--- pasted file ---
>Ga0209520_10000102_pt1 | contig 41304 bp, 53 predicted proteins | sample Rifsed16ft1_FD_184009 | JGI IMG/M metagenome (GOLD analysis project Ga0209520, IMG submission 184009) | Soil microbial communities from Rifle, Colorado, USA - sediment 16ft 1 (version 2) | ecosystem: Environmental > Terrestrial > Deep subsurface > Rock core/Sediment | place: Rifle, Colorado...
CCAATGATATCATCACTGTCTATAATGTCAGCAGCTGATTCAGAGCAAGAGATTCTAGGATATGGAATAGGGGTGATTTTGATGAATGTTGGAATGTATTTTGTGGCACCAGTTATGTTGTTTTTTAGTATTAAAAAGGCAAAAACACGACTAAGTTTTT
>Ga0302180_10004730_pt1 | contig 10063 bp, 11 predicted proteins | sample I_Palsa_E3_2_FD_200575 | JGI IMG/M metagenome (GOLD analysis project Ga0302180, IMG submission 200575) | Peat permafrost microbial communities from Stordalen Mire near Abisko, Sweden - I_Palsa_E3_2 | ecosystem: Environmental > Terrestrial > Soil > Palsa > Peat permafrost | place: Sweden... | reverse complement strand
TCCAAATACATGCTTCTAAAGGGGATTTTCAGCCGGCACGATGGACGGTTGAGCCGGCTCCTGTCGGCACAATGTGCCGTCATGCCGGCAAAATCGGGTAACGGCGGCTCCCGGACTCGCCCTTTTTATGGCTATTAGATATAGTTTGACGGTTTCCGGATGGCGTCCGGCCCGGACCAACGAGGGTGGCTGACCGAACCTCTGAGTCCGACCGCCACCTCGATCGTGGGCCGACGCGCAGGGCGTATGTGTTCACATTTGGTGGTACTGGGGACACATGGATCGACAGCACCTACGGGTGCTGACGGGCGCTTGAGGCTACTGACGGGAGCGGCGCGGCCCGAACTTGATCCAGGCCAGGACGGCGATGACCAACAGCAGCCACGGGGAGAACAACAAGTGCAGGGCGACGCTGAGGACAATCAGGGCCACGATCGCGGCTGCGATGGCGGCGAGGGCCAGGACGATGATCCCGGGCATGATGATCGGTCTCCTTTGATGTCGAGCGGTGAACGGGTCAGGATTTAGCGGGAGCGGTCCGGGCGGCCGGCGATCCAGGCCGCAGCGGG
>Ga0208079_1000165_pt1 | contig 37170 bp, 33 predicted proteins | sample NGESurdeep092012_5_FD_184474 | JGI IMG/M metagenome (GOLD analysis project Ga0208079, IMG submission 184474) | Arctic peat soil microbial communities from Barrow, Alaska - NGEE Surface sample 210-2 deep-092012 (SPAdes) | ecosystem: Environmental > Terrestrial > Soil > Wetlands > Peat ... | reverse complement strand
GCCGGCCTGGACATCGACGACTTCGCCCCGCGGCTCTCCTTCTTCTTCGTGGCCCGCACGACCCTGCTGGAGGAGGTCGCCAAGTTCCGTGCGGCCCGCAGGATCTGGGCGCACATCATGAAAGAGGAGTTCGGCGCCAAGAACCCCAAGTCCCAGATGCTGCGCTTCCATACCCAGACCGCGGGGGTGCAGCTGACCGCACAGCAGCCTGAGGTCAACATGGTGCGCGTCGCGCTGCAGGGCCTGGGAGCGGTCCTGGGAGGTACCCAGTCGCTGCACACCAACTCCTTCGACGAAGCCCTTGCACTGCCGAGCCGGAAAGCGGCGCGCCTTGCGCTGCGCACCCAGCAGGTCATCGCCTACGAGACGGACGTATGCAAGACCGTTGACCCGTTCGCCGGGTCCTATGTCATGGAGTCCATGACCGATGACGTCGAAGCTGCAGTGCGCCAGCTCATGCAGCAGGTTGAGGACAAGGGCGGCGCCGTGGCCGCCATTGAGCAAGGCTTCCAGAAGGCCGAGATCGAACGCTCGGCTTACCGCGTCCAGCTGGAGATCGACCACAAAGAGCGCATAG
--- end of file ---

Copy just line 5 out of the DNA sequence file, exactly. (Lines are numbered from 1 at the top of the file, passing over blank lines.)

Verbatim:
>Ga0208079_1000165_pt1 | contig 37170 bp, 33 predicted proteins | sample NGESurdeep092012_5_FD_184474 | JGI IMG/M metagenome (GOLD analysis project Ga0208079, IMG submission 184474) | Arctic peat soil microbial communities from Barrow, Alaska - NGEE Surface sample 210-2 deep-092012 (SPAdes) | ecosystem: Environmental > Terrestrial > Soil > Wetlands > Peat ... | reverse complement strand